Up early and on the trail by 7am this morning. This was supposed to be a “Nero” (near zero) day, but I ended up walking about 10 miles. Thought there was a road sooner, but I needed to get all the way to the Fontana Hilton to get a shuttle. Long week of hiking and I was feeling ready for a day off. Got to my destination around 12:30 or so and had made plans with some other hikers to share a motel at the lodge nearby. I was either going to share a room with an Australian guy, or we were going to sleep on the floor of other people’s rooms to save money. The day before, however, my friend back in Hawaii, Ira Johnson, had messaged me on Facebook saying that his parents live near Knoxville, Tennessee and they were offering to host me on one of my zero days for a couple of nights while I’m in the area. I replied saying that I would be at Fontana Dam the next day, and Gatlinburg a few days after that. But it was the middle of the night in Hawaii when I sent it, and I turned my phone off to save battery after that. I checked my phone again when I arrived at Fontana Dam, and there was a message from Ira saying that his parents were on their way!!! Wow. Ok, so I canceled my plans with the other hikers and hung out at the little park area by the dam until they arrived at 3:15pm. What an unexpected but awesome twist to my day! This is why I never make too many future plans in life. You never know the twists and turns that life may take, and unexpected things like this pop up all the time. Just gotta flow where the river takes you sometimes.
Ira’s parents, Gwen and Dennis, are the kindest and warmest people. I really have been enjoying my time talking with them. After they picked me up, we drove along a road that’s called the Dragon’s Tail. It’s really famous with motorcycle riders. Something like 315 curves over 11 miles. We stopped at a restaurant for lunch that had a “tree of shame,” where parts from crashed motorcycles were displayed. Lots of people die on that road. After walking so slowly on the trail, it does feel strange to be in a car, driving through mountains. So smooth and effortless to pass through miles and miles of mountains that we struggle through daily with our heavy packs. Got to see some really beautiful countryside in North Carolina and Tennessee once we crossed over the state line. We passed through Knoxville and I got to see the campus of University of Tennessee as we drove by. Beautiful huge campus. Even got a glimpse of the football stadium, Payton Manning’s old house. So many green fields, old barns and houses, colorful plants and trees. The countryside in the south is amazing. They live about 2.5 hours from the trail, so I got to see a lot.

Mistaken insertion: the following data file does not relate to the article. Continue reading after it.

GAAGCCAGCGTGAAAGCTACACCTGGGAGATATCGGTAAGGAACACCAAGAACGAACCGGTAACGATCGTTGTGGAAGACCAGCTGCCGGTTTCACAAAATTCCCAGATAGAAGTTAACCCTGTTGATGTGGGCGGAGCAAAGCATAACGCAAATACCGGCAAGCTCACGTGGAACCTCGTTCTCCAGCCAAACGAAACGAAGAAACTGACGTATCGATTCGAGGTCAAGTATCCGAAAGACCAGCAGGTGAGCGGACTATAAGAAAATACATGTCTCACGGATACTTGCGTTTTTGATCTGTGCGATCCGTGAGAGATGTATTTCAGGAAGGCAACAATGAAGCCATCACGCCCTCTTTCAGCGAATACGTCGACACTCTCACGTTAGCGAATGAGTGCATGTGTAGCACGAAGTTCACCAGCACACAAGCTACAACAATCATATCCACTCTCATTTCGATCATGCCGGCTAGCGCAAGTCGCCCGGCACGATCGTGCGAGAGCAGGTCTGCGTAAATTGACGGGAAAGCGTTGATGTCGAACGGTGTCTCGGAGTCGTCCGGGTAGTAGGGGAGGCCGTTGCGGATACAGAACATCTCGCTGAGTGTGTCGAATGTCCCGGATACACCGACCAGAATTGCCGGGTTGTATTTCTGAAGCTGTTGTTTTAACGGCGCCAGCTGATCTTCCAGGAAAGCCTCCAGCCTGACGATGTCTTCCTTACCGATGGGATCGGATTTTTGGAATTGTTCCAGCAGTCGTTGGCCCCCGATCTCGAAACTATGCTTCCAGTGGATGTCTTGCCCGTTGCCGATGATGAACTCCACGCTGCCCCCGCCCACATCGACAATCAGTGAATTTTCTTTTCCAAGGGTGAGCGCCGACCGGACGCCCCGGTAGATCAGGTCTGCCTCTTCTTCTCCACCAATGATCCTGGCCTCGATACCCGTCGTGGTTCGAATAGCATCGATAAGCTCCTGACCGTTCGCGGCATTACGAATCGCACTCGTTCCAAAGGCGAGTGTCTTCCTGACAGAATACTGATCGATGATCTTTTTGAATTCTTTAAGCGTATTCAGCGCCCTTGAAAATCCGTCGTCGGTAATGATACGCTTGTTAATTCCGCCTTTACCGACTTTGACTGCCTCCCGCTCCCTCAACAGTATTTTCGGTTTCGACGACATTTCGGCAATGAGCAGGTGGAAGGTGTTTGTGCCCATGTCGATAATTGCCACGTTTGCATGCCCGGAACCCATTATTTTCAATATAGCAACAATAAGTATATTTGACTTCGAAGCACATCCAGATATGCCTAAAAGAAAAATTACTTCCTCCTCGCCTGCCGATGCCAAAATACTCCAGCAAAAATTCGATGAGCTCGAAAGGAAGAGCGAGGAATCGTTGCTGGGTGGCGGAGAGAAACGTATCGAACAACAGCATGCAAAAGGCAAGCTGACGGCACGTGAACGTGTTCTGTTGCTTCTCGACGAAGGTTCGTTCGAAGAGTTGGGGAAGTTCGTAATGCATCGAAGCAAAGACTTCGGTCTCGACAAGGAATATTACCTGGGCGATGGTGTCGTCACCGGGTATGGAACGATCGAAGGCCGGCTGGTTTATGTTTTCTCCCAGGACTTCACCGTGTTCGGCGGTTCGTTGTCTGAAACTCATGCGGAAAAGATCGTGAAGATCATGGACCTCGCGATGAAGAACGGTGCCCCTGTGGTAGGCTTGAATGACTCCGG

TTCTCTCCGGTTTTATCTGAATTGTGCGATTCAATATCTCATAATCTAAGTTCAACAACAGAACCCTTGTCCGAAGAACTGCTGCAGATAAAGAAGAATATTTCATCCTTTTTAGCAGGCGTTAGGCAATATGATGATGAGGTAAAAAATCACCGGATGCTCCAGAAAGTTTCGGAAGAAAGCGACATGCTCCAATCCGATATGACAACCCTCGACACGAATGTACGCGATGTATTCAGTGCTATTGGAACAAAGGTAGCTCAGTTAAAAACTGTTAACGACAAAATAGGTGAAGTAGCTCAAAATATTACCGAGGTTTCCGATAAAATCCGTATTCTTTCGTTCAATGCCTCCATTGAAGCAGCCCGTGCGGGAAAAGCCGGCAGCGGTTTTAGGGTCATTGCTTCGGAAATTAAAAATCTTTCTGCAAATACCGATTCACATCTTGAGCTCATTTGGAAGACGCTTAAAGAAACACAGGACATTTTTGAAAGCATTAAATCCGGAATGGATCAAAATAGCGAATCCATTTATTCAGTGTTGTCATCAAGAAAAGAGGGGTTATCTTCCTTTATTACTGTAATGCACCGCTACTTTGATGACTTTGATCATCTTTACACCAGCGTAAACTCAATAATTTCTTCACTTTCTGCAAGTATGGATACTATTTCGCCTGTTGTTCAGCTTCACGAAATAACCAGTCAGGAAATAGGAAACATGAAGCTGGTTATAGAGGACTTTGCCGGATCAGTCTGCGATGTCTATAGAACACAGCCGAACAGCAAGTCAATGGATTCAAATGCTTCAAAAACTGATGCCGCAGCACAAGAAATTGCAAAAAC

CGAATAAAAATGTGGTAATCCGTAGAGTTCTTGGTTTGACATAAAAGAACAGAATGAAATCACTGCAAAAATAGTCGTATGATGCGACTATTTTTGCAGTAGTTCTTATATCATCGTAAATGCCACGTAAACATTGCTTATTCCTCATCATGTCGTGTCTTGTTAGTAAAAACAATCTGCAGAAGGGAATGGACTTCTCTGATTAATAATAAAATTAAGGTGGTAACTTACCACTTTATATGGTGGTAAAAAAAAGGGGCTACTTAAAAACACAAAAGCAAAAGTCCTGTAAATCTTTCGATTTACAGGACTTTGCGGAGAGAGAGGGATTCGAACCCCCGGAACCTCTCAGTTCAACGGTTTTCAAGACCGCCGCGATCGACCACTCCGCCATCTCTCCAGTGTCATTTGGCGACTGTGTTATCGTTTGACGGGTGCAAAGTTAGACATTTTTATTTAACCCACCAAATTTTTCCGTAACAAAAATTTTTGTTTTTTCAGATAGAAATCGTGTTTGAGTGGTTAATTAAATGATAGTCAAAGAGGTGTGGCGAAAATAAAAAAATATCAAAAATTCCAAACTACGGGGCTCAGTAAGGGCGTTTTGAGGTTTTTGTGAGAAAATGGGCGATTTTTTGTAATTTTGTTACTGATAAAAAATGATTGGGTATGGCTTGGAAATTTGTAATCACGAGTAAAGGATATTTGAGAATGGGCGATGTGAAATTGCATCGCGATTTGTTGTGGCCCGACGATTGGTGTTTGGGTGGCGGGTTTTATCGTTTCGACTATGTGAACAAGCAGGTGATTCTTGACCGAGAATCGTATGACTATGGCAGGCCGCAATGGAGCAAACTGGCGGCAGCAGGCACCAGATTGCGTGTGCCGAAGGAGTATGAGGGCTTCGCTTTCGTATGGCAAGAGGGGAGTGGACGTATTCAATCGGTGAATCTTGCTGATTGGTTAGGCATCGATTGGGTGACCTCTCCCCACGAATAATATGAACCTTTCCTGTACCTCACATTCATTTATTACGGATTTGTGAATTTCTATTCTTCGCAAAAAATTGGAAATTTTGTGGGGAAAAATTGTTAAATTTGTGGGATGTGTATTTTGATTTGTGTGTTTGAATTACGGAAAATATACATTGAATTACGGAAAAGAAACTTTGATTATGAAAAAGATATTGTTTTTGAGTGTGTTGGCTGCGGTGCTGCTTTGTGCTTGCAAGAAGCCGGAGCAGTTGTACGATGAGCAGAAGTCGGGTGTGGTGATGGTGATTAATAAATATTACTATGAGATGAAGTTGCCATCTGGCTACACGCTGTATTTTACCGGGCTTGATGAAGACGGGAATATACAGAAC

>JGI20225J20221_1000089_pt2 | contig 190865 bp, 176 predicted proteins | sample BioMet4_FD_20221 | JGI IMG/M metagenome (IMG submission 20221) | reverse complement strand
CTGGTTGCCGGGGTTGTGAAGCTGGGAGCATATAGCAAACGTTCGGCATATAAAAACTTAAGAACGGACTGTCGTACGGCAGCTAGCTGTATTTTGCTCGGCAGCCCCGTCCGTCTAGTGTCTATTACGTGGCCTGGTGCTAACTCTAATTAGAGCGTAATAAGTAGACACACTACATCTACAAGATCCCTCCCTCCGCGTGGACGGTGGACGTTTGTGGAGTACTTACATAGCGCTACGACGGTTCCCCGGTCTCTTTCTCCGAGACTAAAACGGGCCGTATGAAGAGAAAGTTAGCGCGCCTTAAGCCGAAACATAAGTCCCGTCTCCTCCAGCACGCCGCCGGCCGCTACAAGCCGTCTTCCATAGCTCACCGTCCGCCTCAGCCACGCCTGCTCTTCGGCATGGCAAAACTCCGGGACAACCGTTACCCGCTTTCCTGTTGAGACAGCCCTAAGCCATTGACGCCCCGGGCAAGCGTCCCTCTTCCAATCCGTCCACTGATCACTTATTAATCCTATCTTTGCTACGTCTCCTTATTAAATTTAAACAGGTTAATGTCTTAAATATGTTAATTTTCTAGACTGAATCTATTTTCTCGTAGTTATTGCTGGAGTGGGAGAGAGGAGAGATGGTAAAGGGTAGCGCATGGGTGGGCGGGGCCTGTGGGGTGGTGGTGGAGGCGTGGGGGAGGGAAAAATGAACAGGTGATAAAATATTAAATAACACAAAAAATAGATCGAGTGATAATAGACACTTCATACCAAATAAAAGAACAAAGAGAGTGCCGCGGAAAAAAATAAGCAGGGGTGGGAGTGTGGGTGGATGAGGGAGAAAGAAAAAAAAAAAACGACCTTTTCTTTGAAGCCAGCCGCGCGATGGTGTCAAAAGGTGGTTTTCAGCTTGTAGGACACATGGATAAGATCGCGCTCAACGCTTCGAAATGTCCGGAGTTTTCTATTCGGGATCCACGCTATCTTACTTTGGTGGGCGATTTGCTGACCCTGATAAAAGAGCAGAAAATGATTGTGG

Their house is a really beautiful red brick place with a big yard. Any town stop is always great- a bed, hot showers, laundry, food, etc. But being in someone’s home, having my own room and own bed, a home cooked meal, this is a whole other level. The warmth and hospitality these people have shown me is fantastic. Gwen made an awesome dinner of shrimp, salad, rolls, vegetables, rice, and some really rich and creamy local ice cream for dessert. I went to bed a very happy man and slept a full 8 hours without waking up once. I sleep fairly well in my tent, but wake up multiple times a night, so this was very restoring. Thank you, Ira, for setting this up. I am grateful. Ira will be joining me for a week or so on the trail around June 1, and his parents will drive him up to wherever I am on the trail, so I will get to see them again in the near future.
Oh, one more thing. Just before bed last night I got a phone call. It was a lady named Gita from the West Hawaii Today newspaper, the local paper in Kona on the Big Island. I had contacted all the newspapers and news stations in Hawaii a while back to see if I could get some coverage for my hike. Didn’t hear back from any of them and it’s been 2-3 months. I had given up hope. But Gita called last night and said that she wants to run this story and will push her managers to get it out there. She said she is not sure if they will want to run it now, or wait until further into my hike but she will keep in touch and let me know. She interviewed me for about 30 minutes, so I’m hopeful. She said that she had actually emailed me a week before, but I just didn’t see the email. I check only once a week and there is so much junk mail that comes through, so it lost it in the shuffle. Luckily she called when I was off the trail and had my phone on, which is quite rare. Anyway, I’m excited that she called, and hopefully this will turn into something. Most of the donations so far have been from Facebook friends, and I have been wanting to get to that next level where other people who I don’t know hear about it and donate. This hopefully could be a step in that direction. We will see.